It can be as simple as taking a moving average of the data.

``````smoothed = detrended.rolling(5).mean().dropna()
``````

Smoothing with a moving average comes from the assumption that the average of the data is a better representation of the underlying pattern than the individual data points.

This code will calculate a rolling average of the data using a window size of 5. You can try different window sizes to see how it affects the results.

I dropped the first 4 rows because they contain NaN values.

Brazil India China
1965 -0.171613 0.205128 -0.602749
1966 -0.18346 0.111086 -0.458108
1967 -0.12075 0.0876422 -0.36545
1968 -0.0871858 0.0522224 -0.318492
1969 -0.131532 0.00475607 -0.314201

You can see the data is less “jagged” now.

A fancier way to smooth the data is to use a Savitzky-Golay filter.

``````from scipy.signal import savgol_filter

savgol = dict()
for area in selected:
savgol[area] = savgol_filter(detrended[area], window_length=5, polyorder=1)
savgol = pd.DataFrame(savgol, index=sorted(data['Year'].unique()))
``````

To use this filter, we need to specify the window length and the polynomial order.

The window length is the number of data points used to calculate the filter.

The polynomial order is the order of the polynomial used by the filter to fit the data.

### Which Preprocessing Method Is Best?#

I like to take the “practical machine learning” approach to this problem.

You don’t need to use all the preprocessing methods I showed you, or even use them in the same order.

Try different preprocessing methods and see which one gives you the best results according to your metrics or experience.

Results that move too far from your expectations are usually wrong or demand a lot more investigation before you can trust them.

Another method you can use is differencing.

## Simple Distances For Time Series Similarity#

After preprocessing the data, we can use simple distance measures to measure the similarity between two time series.

### Pearson Correlation#

Pearson correlation is a measure of the linear correlation between two time series.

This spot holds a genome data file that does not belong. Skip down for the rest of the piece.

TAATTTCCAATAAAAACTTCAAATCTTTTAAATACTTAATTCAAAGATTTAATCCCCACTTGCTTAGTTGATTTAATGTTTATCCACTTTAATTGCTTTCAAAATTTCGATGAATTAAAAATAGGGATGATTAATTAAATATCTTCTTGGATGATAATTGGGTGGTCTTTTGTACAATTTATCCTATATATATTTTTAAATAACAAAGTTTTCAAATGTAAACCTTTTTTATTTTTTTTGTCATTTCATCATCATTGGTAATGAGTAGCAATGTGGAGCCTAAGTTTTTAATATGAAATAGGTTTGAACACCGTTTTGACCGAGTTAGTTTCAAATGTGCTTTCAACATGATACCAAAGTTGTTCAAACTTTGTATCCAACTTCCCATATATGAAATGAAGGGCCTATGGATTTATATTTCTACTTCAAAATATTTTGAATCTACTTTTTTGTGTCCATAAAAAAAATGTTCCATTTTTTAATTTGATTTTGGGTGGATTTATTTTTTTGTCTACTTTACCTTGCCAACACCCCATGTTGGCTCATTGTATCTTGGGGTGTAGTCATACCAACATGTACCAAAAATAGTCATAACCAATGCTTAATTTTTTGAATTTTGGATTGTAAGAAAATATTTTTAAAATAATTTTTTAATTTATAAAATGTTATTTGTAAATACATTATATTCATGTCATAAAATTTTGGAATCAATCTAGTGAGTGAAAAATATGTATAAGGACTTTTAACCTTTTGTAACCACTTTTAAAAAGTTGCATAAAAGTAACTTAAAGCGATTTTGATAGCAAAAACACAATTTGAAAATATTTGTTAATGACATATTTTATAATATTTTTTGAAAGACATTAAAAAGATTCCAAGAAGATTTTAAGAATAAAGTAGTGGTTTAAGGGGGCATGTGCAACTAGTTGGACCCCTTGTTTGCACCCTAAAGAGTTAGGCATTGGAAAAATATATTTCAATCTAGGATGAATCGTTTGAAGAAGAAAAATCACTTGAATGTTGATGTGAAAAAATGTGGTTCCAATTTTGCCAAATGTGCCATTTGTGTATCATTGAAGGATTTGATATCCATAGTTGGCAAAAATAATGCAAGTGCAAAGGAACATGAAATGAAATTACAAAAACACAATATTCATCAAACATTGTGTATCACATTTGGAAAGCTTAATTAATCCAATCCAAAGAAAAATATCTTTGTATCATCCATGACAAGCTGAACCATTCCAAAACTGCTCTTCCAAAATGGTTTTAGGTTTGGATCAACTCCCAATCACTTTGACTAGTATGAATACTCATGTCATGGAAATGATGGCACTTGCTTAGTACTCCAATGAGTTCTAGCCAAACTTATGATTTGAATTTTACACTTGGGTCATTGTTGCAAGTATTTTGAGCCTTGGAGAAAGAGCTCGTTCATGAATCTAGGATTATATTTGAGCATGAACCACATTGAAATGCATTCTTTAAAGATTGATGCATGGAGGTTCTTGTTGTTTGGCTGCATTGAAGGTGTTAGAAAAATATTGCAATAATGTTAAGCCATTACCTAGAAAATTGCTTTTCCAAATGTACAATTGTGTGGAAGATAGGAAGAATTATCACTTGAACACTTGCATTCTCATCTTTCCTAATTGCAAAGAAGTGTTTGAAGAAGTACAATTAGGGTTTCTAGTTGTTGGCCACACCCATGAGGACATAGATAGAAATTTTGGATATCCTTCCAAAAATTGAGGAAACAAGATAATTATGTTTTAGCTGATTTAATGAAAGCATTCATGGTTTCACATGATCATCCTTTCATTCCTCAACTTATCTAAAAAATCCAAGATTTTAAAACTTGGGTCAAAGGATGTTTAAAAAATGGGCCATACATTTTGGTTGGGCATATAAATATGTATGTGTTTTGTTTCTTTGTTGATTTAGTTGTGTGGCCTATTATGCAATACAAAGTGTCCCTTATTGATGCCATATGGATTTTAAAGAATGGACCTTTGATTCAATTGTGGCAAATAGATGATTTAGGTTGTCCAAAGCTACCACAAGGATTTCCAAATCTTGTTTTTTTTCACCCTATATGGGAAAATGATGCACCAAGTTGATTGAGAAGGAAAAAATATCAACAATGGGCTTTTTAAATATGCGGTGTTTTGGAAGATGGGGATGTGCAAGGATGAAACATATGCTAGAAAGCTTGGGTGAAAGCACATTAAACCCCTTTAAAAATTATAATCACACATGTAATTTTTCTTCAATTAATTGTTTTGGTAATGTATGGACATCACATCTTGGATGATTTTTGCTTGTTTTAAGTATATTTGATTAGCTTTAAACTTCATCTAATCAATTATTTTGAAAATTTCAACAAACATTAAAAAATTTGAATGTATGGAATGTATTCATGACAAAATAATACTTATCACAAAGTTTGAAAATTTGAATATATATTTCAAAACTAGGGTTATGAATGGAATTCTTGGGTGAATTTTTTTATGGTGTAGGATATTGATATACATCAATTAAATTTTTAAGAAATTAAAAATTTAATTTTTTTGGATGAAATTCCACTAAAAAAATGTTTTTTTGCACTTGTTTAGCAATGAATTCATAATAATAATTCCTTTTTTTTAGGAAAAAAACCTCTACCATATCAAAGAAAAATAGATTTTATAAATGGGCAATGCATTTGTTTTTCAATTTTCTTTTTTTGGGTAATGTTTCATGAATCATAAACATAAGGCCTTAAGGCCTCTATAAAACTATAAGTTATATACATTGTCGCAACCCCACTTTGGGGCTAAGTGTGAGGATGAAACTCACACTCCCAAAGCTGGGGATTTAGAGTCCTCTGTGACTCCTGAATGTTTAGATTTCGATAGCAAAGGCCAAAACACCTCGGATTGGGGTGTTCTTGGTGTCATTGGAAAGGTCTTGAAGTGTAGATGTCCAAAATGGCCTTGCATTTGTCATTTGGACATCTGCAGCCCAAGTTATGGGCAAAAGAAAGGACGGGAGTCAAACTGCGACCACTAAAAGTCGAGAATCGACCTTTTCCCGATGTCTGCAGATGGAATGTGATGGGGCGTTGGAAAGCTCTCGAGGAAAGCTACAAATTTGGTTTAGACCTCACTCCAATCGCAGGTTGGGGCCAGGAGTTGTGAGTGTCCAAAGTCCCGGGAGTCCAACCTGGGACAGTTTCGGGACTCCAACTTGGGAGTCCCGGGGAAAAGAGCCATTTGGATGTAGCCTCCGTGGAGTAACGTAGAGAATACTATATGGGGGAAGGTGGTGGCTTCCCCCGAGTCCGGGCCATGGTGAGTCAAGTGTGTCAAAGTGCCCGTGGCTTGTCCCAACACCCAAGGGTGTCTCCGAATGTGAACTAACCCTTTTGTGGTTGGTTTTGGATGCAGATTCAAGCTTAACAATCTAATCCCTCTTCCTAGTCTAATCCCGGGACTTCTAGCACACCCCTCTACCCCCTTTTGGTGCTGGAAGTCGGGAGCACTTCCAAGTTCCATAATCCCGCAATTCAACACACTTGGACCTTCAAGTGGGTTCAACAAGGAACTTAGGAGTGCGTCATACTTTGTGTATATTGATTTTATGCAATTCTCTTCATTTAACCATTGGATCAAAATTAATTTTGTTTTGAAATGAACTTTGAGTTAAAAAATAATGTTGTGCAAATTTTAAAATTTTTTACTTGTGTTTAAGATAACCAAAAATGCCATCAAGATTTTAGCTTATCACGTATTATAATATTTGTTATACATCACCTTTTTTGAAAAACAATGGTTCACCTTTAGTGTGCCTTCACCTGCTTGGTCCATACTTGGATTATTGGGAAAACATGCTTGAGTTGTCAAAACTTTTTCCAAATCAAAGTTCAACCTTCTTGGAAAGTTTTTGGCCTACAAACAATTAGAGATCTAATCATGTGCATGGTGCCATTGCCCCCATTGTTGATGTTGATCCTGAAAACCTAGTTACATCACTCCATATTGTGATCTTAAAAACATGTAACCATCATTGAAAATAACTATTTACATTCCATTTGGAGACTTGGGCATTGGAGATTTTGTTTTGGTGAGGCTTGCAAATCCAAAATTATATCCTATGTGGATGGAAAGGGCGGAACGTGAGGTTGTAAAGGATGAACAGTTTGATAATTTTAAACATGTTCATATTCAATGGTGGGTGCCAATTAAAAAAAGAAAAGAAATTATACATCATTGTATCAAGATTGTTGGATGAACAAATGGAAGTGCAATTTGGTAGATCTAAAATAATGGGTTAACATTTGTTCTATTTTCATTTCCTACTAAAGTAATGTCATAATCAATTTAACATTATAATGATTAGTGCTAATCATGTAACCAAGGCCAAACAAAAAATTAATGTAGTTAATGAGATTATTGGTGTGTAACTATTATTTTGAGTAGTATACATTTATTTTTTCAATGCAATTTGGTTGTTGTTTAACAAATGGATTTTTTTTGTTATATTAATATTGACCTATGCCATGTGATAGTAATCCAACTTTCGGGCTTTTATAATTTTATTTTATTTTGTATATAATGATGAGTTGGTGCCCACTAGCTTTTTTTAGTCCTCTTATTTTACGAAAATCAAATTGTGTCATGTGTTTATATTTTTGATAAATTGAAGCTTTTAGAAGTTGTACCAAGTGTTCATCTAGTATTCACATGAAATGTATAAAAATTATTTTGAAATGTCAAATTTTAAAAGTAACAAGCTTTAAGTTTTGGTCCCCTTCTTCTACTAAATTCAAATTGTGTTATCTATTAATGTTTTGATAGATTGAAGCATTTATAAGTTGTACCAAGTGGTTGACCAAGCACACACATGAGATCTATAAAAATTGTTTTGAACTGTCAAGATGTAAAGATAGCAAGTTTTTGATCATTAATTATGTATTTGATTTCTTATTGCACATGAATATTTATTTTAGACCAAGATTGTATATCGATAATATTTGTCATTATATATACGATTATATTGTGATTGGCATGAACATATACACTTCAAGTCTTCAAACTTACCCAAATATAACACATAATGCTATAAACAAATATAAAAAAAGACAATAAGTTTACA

It was used as an official metric by two financial forecasting competitions on Kaggle: the G-Research Crypto Forecasting and the Ubiquant Market Prediction.

We can calculate the Pearson correlation coefficient directly in pandas with `df.corr`.

``````smoothed.corr()
``````
Brazil India China
Brazil 1 -0.554765 0.205345
India -0.554765 1 -0.00622666
China 0.205345 -0.00622666 1

This function gives us the correlation between all pairs of time series in an organized table, which is very convenient.

Pearson correlation varies between -1 and 1. -1 means the time series are perfectly negatively correlated (one goes up when the other goes down), 1 means the time series are perfectly positively correlated (one goes up when the other goes up), and 0 means the time series are not correlated at all.

Anything in between means they are correlated (the direction depends on the signal), but not perfectly.

For example, the correlation between Brazil and India is -0.55, which means that rice production in Brazil tends to go down when rice production in India goes up and vice versa.

But be careful! This is not a measure of causation. It only means that this is what happened in the historical data.

### Euclidean Distance#

The Euclidean distance is a widely used technique to measure the similarity between time series.

It is a simple and intuitive measure that calculates the distance between two time series as the straight-line distance between their corresponding points.